I am going to take a break from my series on Video Quality this week, as I am on a short vacation in Thailand.  This country has long been one of my favorite places - the beauty of the southern islands and the northern mountains can rival any place in the world.  And, for US-based travelers, it doesn't hurt that the US Dollar has remained relatively steady against the Thai Baht for a few years now.

 On this trip, I am spending most of my time in the capital city, known to foreigners as Bangkok.  Thai people refer to their capital as "Krung Thep" which is a not a bad idea, as the official formal name of the city is  Krung Thep Mahanakhon Amon Rattanakosin Mahinthara Yuthaya Mahadilok Phop Noppharat Ratchathani Burirom Udomratchaniwet Mahasathan Amon Phiman Awatan Sathit Sakkathattiya Witsanukam Prasit.  I am not sure of the exact translation, but a former business colleague told me that school children memorize the name as a song.

 Any visitor to Bangkok will notice the many pictures and images of the much-respected King, Bhumibol Adulyadej.  During his reign, H.M. the King has done many things to improve the life of the Thai people, and he is widely loved.  King Bhumibol is the world's longest-serving current head of state, having reigned since June, 1946.  Just to put that into perspective, especially for fans of American college football, King Bhumibol had been reigning in Thailand for four years before Joe Paterno became an assistant football coach at Penn State University.

 Apart from a travelogue, I wanted to share some local observations related to the wireless world here.  First, as you might expect, nearly everyone has a mobile phone; the population of the country is 64 million (many living in very rural areas), and there are 60 million wireless subscribers.  While the iPhone is certainly available in Thailand, the buzz in this place is still reserved for the latest models from Nokia.  The N97 and "Express Music" models, which were so hot when I visited several months ago, are now being eclipsed by anticipation of the N900.  Also, the advertising of BlackBerry devices has increased dramatically here since my last visit.  Thailand might be one of the countries where the BlackBerry is rolling out primarily as a consumer device rather than as a corporate tool.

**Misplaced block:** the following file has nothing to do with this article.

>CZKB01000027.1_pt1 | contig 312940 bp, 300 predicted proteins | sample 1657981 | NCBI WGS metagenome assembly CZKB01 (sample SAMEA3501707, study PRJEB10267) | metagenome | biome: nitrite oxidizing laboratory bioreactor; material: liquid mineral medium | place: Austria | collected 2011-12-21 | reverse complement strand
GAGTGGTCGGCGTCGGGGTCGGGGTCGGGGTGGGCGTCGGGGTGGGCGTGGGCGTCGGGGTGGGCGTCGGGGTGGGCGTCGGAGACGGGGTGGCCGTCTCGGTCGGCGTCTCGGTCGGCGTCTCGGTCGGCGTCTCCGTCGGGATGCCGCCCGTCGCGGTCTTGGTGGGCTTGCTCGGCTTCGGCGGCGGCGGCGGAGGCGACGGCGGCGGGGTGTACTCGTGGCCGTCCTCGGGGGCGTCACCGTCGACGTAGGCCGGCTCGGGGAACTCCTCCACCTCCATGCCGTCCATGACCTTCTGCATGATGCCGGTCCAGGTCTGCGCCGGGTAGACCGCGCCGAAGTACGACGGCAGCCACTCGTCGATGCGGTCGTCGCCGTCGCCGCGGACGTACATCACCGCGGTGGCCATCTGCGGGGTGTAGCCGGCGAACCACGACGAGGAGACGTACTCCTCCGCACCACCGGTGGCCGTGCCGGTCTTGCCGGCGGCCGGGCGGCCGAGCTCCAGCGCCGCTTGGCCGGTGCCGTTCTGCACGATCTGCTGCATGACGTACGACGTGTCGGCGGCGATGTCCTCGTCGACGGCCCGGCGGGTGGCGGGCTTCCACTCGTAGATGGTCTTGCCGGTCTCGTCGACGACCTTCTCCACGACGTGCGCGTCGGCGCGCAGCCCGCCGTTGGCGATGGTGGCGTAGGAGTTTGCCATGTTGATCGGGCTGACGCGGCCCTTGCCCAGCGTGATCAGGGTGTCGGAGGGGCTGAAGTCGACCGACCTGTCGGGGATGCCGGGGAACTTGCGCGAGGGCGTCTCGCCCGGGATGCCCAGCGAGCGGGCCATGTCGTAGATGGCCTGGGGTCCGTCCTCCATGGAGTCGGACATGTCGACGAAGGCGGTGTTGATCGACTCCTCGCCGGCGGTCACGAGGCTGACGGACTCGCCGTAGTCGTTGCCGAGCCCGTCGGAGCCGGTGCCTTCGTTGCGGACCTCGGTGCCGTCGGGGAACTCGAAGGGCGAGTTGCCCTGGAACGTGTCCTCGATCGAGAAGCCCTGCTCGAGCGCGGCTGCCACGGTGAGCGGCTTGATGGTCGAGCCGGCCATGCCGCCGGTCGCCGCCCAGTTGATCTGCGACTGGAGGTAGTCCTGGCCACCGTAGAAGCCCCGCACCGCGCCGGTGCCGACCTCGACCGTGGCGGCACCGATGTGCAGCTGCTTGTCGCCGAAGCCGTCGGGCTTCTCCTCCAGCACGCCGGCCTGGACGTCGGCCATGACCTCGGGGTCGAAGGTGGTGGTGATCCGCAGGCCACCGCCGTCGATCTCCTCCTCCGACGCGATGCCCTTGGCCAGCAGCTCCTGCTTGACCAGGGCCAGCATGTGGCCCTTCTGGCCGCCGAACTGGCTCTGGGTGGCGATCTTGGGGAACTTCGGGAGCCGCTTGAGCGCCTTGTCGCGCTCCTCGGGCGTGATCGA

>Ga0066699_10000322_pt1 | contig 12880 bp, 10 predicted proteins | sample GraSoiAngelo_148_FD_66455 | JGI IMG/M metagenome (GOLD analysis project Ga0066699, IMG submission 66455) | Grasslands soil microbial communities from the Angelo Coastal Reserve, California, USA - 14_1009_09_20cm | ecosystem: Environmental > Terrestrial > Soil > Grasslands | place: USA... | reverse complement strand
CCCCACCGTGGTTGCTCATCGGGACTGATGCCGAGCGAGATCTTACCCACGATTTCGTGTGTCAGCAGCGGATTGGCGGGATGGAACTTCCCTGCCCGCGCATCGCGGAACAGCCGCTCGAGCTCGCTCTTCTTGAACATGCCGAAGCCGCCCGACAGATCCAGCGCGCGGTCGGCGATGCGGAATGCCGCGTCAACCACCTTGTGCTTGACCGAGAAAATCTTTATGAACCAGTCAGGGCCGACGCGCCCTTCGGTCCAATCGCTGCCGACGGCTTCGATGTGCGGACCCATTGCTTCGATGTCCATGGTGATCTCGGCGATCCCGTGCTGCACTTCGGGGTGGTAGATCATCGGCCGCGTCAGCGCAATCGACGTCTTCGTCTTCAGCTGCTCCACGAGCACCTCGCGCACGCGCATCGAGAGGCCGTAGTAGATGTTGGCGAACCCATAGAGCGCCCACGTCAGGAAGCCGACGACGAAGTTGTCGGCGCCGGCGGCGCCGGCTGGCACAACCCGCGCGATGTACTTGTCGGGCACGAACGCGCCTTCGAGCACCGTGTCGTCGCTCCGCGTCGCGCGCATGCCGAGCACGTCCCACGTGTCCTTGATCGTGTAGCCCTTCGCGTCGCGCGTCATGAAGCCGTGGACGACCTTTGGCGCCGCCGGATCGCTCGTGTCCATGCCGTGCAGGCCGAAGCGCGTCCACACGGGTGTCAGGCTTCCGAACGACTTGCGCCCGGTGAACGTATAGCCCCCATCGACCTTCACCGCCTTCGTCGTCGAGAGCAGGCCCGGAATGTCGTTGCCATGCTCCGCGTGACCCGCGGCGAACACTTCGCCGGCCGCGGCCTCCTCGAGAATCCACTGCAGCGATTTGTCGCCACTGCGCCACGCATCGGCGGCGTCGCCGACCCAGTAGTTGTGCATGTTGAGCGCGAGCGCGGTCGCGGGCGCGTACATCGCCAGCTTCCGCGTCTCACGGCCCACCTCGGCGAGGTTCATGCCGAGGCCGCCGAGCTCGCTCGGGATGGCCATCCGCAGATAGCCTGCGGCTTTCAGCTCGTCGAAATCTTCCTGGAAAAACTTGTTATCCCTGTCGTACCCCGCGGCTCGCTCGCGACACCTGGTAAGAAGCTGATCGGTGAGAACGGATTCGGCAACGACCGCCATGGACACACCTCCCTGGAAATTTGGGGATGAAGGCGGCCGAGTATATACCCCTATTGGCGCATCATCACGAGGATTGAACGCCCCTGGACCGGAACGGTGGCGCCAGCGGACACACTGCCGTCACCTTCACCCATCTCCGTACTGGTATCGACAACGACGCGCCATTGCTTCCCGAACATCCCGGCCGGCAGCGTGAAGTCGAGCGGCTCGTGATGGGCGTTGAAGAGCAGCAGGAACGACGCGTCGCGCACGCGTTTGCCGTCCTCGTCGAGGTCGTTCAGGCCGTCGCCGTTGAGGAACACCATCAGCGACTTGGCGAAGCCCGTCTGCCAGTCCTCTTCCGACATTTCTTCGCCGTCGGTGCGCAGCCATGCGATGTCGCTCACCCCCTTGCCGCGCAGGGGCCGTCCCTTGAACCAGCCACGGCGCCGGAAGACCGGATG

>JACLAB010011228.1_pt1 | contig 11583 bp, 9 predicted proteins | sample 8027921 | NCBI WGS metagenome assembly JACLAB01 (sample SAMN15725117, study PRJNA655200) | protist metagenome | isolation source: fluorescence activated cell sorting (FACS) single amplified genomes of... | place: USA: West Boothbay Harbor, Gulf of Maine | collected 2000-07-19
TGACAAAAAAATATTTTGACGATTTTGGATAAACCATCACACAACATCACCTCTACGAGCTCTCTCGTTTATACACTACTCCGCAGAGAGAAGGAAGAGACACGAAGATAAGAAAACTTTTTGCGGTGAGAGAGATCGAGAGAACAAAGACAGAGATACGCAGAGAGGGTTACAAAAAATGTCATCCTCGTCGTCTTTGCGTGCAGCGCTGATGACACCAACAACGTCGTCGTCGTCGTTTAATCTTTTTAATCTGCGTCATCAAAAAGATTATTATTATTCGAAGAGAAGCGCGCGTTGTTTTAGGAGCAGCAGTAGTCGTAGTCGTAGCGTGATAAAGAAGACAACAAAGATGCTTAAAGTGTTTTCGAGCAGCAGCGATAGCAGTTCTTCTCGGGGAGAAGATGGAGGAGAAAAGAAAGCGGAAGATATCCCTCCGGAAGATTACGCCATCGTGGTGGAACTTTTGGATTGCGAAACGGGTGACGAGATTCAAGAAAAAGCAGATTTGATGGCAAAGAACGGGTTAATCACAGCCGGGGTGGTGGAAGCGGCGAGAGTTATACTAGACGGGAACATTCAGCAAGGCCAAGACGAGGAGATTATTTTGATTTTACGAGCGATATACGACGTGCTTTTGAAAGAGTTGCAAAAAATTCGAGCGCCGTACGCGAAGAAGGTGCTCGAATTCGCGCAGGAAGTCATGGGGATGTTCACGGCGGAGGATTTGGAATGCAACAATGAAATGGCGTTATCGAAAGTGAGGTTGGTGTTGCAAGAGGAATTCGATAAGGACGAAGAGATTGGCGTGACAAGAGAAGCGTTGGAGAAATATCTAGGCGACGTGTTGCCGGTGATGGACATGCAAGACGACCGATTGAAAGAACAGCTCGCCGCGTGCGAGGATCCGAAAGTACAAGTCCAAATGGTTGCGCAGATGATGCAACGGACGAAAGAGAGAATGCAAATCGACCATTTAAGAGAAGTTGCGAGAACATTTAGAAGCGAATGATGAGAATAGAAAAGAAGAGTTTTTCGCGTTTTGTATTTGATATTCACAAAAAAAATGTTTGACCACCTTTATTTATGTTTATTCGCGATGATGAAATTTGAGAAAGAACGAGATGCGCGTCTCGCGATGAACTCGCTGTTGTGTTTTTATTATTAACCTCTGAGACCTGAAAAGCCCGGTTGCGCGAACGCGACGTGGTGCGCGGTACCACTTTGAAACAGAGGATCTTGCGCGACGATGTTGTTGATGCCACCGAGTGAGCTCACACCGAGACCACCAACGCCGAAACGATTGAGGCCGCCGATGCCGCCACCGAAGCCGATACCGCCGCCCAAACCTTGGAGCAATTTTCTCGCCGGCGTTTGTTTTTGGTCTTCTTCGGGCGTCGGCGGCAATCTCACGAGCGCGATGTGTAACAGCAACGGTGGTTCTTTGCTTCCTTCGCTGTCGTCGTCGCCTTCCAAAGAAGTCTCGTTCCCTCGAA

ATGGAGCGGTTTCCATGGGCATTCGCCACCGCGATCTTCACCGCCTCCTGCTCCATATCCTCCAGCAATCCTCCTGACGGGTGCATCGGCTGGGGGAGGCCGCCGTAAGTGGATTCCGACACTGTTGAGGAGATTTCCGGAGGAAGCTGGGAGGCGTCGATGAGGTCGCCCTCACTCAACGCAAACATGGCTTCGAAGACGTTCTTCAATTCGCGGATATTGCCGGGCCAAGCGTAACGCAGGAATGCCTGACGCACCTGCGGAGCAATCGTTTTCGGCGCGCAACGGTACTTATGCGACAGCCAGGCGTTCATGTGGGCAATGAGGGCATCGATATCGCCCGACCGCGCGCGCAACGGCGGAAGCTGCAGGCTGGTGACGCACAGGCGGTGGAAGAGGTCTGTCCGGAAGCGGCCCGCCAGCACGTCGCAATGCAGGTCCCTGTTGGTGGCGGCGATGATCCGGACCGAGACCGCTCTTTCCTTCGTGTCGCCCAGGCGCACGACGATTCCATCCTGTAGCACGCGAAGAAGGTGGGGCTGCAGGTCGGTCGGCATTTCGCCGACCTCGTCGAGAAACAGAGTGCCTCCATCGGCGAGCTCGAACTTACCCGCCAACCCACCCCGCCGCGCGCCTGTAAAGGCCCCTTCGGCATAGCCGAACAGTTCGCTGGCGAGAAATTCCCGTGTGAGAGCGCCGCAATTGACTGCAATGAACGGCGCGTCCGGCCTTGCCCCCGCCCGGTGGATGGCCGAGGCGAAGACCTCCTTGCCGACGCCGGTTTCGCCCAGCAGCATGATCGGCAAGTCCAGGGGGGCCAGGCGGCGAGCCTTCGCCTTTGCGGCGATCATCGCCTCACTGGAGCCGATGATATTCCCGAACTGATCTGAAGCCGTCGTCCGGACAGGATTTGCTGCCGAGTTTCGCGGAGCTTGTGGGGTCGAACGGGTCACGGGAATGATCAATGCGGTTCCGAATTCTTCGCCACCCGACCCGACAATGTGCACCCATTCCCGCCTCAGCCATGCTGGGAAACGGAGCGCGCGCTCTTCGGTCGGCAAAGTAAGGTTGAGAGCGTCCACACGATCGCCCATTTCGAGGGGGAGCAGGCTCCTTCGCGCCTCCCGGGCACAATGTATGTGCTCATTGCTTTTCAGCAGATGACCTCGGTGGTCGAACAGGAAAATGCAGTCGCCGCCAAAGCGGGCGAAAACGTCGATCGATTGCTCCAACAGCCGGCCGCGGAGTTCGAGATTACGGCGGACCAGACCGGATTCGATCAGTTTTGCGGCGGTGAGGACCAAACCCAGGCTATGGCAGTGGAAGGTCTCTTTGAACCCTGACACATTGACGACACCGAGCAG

One of the bigger disappointments in the Thai market is the quality and capacity of the wireless networks.  As in many Asian countries, phones here are typically sold without being tied to (and subsidized by) a contract from a service provider, so users can choose the service provider with the best deal.  Companies providing local wireless service are continually offering cut-throat promotions to gain market share.  Unfortunately, these promotions are sometimes so effective that they generate more users (and usage) than the networks can handle.  A couple of years ago, the providers invested more heavily in advertising than in infrastructure, and the result was that it was nearly impossible for a voice call to be completed without several attempts.  Things have calmed a bit since then.

 One of the remaining ironies, though, is that consumers are running around with the latest devices, but connecting them to yesterday's networks.  An auction for 3G licenses in Thailand is scheduled for December of this year, and the only current 3G deployments are in small "test" areas.  I can't imagine the frustration of the consumers here who are equipped with devices to handle all sorts of new services and applications, and can use them only with pre-3G network technologies.

 Looking once again beyond wireless network technologies, Thailand provides a visitor with tremendous tourist opportunities.  The food alone is worth the trip, with each dish balanced among spicy, sweet, sour, and salty flavors.  The next time you are looking for a chance to get away from the daily routine, please consider a visit to the Kingdom.